As an adult, and as an adoptee, a label I’ve always been resistant to claim (not because I ever dispute the fact that I was adopted or am ashamed of it, but because it reminds me of amputee, and suggests I’m not whole, that I’m just an object, an -ee for someone else’s agency), I look at these things anew. I’m not so inured any more to the everyday-ness of the past, of my papers. I’m older now and I’m possibly the end of my line, so maybe I should look at it because there might not be any more. (On family trees: I’ve always thought of myself more of a spliced branch onto my parents’ family tree – I never quite got why adoptees would get so upset about “the family tree project” – I have a tree; it’s just that mine bears different fruit… Or possibly no fruit.)
Now things are new, and modern, and instant. In the age of social media and omniscience delivered via warp speed fibre networks, adoptees are rising up in their hundreds and demanding information. What was once “very difficult to find” is now instantly searchable, crowdsourced, blogged, viral. Some of their quest I can’t relate to; I can’t picture myself as one of those adoptees in a photo, holding up a sign asking strangers to tell them where their biological relatives are. Those people so earnest in their vulnerability. That isn’t me.
But… I can hold my birth certificate in my hands. The original documents, the ones that other adoptees fight to attain. (OBCs or Original Birth Certificates are sealed in many US states, and adoptees are banned from ever finding out the kind of information that sits innocuously in my wooden chest, that was a prop of my childhood games… Even worse, some adoptees in the USA don’t even have citizenship rights for the only home they’ve ever known, which is a travesty.) It strikes me that this information that I’ve casually had to hand for most of my life and has never been hard fought for is something I’ve never romanticised or idolised. It’s just there. And in being just there, I’ve almost ignored it.
And yet… It’s now here, in my immediate possession, not an abstract file somewhere that’s sealed by the state. I have the very papers that my first mother touched, that she put her signature to, on which her name and birthdate and other identifying details reside.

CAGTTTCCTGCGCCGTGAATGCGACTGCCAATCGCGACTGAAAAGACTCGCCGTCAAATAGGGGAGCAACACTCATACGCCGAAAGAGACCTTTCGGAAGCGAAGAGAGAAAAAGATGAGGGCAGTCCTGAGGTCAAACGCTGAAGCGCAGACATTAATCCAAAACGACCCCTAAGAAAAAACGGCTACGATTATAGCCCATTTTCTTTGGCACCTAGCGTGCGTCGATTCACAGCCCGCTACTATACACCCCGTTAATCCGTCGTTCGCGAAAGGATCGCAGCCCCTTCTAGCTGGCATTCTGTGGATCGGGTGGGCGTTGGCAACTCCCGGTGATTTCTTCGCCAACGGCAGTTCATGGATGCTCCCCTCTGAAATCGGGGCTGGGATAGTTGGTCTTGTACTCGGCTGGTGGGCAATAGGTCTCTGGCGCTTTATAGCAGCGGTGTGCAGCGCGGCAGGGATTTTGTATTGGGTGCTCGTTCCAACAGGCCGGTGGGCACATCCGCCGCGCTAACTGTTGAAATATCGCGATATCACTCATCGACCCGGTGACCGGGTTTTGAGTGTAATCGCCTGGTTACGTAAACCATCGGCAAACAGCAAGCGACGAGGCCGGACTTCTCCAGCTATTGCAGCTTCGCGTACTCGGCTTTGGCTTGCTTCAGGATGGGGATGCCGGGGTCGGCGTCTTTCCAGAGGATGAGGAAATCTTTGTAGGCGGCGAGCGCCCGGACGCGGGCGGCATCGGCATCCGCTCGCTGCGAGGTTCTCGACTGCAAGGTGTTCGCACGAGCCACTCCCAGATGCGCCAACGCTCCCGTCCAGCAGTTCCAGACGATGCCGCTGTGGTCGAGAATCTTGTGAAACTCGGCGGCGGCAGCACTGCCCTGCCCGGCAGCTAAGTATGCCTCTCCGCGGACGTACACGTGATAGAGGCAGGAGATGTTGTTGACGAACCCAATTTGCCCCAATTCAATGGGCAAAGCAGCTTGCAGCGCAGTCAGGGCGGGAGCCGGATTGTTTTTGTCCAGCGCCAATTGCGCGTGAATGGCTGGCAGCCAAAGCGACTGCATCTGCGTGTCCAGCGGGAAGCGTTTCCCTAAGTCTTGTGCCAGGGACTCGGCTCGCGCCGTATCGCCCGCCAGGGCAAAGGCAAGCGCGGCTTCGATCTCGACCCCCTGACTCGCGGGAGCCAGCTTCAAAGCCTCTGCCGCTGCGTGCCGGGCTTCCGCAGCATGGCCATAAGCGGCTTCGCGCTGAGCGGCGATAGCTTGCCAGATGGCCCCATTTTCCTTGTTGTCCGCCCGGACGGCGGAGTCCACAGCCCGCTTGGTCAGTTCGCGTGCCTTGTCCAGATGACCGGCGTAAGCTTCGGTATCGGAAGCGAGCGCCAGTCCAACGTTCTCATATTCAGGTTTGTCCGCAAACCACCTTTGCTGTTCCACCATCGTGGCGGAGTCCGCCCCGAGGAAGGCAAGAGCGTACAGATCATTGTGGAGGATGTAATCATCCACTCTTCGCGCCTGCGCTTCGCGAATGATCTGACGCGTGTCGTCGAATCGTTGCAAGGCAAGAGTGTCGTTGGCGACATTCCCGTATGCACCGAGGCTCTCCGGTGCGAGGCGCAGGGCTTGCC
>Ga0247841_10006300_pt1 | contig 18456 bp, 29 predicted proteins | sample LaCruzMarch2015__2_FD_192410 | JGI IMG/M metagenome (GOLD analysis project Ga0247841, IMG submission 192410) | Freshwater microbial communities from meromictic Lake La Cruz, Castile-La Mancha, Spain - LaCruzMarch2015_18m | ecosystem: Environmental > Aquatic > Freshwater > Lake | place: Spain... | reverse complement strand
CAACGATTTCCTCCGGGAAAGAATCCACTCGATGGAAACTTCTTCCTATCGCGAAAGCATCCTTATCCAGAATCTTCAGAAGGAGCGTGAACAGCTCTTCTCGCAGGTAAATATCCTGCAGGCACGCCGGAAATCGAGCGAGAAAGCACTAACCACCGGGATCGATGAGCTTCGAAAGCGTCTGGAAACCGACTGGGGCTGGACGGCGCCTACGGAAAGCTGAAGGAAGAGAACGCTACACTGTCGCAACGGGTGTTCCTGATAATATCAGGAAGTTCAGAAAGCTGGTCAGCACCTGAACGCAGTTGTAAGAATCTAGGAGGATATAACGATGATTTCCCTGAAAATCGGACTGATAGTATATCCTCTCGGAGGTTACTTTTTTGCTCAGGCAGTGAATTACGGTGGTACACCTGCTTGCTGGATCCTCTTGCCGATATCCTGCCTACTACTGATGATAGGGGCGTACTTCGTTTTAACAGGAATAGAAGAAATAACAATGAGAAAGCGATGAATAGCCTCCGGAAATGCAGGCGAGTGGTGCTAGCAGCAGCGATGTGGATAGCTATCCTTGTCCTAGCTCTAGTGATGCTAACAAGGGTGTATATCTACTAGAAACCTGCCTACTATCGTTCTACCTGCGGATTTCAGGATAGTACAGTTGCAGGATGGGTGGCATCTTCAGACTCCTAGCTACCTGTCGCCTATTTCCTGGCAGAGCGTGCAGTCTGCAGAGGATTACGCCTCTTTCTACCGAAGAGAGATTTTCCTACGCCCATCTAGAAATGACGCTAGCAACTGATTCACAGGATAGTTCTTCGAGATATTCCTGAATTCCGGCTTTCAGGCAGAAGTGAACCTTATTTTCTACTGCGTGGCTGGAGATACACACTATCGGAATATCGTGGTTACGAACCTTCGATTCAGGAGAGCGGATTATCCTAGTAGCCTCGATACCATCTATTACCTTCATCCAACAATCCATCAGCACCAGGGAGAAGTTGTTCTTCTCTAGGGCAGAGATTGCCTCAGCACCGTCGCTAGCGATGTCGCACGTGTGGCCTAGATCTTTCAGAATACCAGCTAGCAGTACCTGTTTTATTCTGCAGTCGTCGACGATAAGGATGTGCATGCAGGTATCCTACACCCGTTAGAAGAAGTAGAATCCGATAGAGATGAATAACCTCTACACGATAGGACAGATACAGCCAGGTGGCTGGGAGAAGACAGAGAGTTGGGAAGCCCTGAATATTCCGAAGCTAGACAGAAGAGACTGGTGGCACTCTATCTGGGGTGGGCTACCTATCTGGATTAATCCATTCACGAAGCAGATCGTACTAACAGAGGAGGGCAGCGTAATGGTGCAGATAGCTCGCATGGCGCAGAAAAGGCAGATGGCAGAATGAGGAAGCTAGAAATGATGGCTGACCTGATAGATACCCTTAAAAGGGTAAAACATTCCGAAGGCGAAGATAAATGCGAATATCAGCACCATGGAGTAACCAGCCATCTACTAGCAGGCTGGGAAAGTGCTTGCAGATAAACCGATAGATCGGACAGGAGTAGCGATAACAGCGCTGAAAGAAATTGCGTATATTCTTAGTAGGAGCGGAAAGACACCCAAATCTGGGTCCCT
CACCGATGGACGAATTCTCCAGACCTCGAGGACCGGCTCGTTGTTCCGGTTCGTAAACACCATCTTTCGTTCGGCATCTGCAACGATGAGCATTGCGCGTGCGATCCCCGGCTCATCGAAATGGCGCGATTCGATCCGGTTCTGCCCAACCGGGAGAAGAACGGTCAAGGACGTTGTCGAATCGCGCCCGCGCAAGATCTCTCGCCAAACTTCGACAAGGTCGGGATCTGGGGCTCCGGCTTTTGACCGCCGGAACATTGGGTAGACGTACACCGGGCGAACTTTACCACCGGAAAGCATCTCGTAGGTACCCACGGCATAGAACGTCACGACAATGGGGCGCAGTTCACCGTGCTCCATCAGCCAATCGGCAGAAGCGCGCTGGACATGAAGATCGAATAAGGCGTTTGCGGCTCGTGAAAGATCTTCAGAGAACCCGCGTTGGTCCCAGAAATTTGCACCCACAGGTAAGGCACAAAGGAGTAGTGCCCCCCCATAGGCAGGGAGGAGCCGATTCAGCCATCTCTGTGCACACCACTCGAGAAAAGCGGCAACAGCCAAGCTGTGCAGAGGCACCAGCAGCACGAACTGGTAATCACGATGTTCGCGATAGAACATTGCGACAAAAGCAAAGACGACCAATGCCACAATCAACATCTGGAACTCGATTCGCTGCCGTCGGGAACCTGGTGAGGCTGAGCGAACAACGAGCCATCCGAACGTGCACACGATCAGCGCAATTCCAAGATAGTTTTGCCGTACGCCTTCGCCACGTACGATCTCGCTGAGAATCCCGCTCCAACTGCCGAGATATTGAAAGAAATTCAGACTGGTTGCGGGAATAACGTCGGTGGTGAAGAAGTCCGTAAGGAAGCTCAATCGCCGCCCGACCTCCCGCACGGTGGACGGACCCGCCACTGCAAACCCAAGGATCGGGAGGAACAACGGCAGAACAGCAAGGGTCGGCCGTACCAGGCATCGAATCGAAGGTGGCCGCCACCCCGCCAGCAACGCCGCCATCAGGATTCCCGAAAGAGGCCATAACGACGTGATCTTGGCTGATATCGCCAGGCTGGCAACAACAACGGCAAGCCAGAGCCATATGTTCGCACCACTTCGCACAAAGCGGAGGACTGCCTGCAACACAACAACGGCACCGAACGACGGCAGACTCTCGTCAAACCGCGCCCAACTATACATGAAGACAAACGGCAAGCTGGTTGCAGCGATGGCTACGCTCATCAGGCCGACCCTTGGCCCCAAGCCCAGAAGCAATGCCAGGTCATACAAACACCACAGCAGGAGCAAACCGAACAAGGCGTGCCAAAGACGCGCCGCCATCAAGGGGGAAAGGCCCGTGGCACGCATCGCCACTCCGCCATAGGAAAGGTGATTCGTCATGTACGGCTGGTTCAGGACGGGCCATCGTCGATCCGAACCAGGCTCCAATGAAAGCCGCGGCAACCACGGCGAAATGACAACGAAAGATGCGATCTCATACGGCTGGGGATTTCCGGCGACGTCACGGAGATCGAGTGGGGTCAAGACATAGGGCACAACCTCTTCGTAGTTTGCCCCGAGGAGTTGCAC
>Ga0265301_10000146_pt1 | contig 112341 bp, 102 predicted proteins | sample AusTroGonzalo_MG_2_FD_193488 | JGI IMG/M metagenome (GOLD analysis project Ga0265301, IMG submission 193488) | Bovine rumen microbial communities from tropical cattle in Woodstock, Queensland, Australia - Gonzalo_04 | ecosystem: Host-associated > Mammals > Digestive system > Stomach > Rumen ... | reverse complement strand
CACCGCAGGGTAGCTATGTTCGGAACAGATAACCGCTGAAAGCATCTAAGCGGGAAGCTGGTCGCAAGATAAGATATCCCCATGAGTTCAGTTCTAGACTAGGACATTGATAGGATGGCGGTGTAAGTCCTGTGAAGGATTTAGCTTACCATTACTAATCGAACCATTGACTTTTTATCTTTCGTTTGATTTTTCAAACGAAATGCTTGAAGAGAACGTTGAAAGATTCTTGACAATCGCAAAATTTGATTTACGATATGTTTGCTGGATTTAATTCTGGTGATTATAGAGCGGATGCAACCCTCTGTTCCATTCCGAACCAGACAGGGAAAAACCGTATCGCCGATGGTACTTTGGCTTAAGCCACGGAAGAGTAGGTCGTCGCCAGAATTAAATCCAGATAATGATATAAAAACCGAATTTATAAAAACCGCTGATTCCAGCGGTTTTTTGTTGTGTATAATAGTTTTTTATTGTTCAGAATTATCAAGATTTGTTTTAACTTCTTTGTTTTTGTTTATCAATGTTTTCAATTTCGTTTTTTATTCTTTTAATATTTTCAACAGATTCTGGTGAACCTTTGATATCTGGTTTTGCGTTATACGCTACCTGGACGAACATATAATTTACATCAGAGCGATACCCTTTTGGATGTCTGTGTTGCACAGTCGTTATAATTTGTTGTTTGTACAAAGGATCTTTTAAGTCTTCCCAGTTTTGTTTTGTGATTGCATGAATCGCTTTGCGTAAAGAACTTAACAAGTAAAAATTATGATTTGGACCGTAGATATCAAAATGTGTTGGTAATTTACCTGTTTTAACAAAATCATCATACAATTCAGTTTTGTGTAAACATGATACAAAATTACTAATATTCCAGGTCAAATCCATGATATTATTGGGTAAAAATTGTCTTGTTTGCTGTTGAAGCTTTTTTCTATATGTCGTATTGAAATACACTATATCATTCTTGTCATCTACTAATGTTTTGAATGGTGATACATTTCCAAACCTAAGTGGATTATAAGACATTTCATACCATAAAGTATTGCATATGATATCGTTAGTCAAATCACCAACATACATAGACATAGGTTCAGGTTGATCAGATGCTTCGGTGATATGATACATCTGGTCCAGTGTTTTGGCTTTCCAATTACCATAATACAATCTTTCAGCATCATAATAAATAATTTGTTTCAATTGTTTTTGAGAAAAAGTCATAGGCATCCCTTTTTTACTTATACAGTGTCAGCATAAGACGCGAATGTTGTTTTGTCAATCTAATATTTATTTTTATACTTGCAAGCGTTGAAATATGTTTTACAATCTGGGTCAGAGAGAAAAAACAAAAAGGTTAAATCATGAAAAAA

If I could read my birth language, I could look for her. I could look for my first father. In my head, I have at least one biological brother who’s impossibly cool and would teach me that men of my ethnicity can be cool, too, rather than exotic beings I’ve never known. In my head, at least my sibling is on Facebook and we could exchange stories and figure out where to go from here.
Many adoptees are now doing 23andme, and other DNA testing. I’ve even seen posts on adoption forums where people urge adoptive parents to get their children tested when they’re still young, so they can get “answers” and “identity”. I guess my take on it is that I’ve never felt that my identity was purely DNA or biological, and that whilst it’s incontrovertible fact that I don’t look like the majority of people in my country, and I have my own idiosyncrasies (a tendency to wear black, an evil stare… But also an enthusiasm for animal cartoons and kawaii cuteness that may bely my biology), the me-ness of me is more than genes.
I worry that it might open up more information than I need, more questions than can be answered. If I did it – if I swabbed my cheek and found a distant cousin – or even a sibling, or parent – what would that mean? What would it mean if I found nothing? If it just confirmed my status as a genetic island?
I think all of this, the idea that information is out there and maybe I could find it, is wrapped up in a fear of raising my expectations in a way that wouldn’t be positive. I remind myself that I’m happy. I question the idea that all adoptees need to search for self (the prevailing paradigm being that somehow self and identity is tied up in finding one’s genetic roots – something to wrap your head around when you were brought up as the last of the “colourblind, assimilated” cohort of adoptees, where success is predicated not on remaining in touch with one’s birth culture but in assimilating as far as possible into the adoptive one).
I don’t feel like I’m missing out by not knowing. I know many adoptees do, but so much of my story is of everything that happened since. It’s hard to miss what you never had, and it’s hard to yearn for another life when the life you have is good, and nice, and full. And if you always managed down your expectations, if you’re the kind of person who doesn’t try and get their hopes up, and if you’re so used to being different that Other is a core part of your identity, then to search is to turn that paradigm on its head.
For me the only clear fact in all this is that I have this information… Information that I never lost, and information that I was never conscious of having. I didn’t have to dig for it, save for sorting through stuff to take to the new house, to the new life.
My birth certificate, my other-language identity, is in my hands.